Tuesday, 23 June 2009

[203] Supermen! The First Wave of Comic Book Heroes Review

I'm really interested in Golden and Silver Age comics, but one of the problems with trying to get 'into' that huge span of the medium's history is that if the comics are reprinted, it is usually with the hardened collector in mind. Hardcover Archive editions are the norm, often priced upwards of £40-£50, collecting a chronological span of the hero or publication in question. There are few cheap, well-produced colour anthologies that cherry pick and sample. Fantagraphics have put together a good little collection of Golden Age strips in Supermen! - it has flaws, but it is very well-intentioned and looks lovely. Read my review for Den of Geek below.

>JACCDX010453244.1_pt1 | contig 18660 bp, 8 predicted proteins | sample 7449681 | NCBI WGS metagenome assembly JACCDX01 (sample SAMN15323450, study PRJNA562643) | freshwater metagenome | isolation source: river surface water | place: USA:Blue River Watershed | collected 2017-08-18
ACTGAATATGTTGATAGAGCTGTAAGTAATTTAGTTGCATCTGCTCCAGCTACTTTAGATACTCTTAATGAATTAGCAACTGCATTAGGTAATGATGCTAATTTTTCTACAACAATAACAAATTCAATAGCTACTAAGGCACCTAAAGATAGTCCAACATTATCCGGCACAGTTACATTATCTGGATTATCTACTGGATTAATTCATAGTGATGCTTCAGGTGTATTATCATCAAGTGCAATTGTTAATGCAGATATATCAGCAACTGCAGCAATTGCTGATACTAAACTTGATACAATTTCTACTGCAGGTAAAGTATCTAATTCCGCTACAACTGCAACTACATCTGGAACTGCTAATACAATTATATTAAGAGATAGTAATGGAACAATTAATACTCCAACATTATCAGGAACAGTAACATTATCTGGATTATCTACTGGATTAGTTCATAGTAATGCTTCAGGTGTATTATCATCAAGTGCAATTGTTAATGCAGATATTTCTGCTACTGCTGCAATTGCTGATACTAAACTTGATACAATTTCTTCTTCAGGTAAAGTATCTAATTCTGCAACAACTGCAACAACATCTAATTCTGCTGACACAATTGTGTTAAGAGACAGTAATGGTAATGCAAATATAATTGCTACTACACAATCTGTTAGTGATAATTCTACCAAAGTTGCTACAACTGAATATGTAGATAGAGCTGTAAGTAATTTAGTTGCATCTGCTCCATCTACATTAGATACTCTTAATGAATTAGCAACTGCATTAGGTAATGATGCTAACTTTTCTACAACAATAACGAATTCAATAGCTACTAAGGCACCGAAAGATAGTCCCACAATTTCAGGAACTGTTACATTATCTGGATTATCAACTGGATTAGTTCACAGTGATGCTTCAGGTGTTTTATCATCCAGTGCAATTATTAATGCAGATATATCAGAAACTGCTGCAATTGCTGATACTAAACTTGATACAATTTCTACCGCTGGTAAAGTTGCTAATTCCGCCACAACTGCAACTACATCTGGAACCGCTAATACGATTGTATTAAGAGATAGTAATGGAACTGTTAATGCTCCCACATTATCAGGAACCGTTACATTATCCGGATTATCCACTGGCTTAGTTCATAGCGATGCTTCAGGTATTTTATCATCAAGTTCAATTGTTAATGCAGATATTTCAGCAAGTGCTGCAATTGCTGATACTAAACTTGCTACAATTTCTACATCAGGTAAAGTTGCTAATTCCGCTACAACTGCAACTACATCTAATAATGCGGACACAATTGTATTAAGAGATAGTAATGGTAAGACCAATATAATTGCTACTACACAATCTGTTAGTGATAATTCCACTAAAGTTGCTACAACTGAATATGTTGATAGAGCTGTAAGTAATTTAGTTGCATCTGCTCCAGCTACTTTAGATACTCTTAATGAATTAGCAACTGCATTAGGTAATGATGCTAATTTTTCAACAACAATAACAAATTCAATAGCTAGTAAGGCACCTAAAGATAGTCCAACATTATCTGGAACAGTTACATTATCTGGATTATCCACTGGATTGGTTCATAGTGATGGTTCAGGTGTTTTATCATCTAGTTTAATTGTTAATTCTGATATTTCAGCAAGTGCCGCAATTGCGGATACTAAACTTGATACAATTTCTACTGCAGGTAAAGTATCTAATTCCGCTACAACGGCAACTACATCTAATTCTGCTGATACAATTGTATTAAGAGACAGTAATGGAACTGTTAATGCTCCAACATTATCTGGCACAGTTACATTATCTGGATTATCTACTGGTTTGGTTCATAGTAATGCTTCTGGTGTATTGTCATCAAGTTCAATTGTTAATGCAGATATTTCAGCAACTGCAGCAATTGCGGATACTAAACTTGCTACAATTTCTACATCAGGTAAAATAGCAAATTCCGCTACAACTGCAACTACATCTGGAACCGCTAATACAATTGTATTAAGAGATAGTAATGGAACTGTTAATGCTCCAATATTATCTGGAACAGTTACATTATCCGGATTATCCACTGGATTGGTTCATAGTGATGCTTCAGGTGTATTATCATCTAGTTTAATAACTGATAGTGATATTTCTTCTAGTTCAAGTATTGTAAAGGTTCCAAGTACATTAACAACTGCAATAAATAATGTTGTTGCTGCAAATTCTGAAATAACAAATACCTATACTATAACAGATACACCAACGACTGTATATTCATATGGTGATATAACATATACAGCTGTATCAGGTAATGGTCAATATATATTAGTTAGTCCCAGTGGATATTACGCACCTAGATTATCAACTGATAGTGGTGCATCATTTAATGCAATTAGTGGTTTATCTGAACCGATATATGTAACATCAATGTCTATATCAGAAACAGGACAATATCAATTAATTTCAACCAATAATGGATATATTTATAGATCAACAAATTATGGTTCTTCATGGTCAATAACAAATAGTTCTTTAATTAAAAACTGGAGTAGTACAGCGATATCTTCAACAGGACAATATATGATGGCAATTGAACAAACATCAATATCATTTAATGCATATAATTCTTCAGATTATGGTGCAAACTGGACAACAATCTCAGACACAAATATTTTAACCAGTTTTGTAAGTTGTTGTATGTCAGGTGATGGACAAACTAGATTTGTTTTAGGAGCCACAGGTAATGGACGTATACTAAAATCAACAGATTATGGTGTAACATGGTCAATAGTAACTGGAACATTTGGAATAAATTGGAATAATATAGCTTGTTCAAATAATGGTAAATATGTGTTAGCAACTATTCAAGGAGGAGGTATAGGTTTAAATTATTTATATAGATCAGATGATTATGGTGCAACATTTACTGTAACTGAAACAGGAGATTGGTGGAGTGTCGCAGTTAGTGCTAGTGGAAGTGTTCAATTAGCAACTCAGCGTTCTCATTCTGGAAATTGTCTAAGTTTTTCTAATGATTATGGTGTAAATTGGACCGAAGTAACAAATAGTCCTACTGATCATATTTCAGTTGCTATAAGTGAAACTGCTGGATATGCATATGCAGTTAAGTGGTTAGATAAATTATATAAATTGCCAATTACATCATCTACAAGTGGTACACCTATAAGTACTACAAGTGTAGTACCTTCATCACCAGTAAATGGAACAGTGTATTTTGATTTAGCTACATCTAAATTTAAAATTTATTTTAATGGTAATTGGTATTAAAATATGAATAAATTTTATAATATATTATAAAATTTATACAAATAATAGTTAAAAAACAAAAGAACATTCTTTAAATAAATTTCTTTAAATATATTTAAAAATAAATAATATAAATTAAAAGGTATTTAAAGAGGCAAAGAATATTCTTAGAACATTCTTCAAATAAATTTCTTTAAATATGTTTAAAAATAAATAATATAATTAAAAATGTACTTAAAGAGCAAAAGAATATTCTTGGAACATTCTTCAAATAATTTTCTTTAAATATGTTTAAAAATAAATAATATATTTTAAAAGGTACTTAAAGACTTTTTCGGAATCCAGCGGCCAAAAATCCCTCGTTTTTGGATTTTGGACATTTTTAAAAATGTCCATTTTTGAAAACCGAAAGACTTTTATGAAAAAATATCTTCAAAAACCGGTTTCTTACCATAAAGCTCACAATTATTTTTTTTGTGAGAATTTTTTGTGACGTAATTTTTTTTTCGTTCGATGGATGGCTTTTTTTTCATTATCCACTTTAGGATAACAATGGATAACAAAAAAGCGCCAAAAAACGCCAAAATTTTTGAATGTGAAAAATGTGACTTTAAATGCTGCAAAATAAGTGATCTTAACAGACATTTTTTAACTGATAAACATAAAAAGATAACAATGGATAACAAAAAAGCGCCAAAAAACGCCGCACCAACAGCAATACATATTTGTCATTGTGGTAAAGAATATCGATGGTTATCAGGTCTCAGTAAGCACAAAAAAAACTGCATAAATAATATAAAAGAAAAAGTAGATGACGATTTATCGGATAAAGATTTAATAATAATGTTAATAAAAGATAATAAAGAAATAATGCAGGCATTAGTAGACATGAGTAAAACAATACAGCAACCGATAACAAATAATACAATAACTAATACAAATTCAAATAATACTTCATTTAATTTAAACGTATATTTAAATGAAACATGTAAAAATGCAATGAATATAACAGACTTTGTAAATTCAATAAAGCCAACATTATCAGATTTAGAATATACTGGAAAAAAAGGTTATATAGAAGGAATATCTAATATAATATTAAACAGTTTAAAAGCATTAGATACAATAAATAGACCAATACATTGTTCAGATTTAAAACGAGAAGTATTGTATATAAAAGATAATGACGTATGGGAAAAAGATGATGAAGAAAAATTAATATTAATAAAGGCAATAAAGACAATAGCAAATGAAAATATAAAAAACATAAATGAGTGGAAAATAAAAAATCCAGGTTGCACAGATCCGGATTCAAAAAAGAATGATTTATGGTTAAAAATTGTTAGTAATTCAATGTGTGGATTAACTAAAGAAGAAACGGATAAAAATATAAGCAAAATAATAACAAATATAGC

Chances are that, unless you're a self-confessed comics obsessive, you probably wouldn't be able to name more than a handful of comics publishers. It is probably due to the monopolised nature of the comics industry, where totemic, decades-old franchises rule the roost, that condescending parents, lovers and other innocent bystanders may have only heard of DC or Marvel Comics. It didn't always work like that, however, and there was a time when the comics landscape was a lot more varied - with Superman and Batman having to compete with other colourful characters from publishing houses such as Novelty Press, Fiction House Magazines, and Chester, Centaur and Fox Publications.

In the foreword to Supermen!, a beautifully designed volume of early American comics from Fantagraphics Books, Jonathan Lethem asks the reader 'Who was your first?'. Meaning superhero, of course. One of the tidier, mainstream accounts of the rise of the comic book tells of Superman revolutionising the nascent medium in June 1938's Action Comics #1.

Read the full article here.

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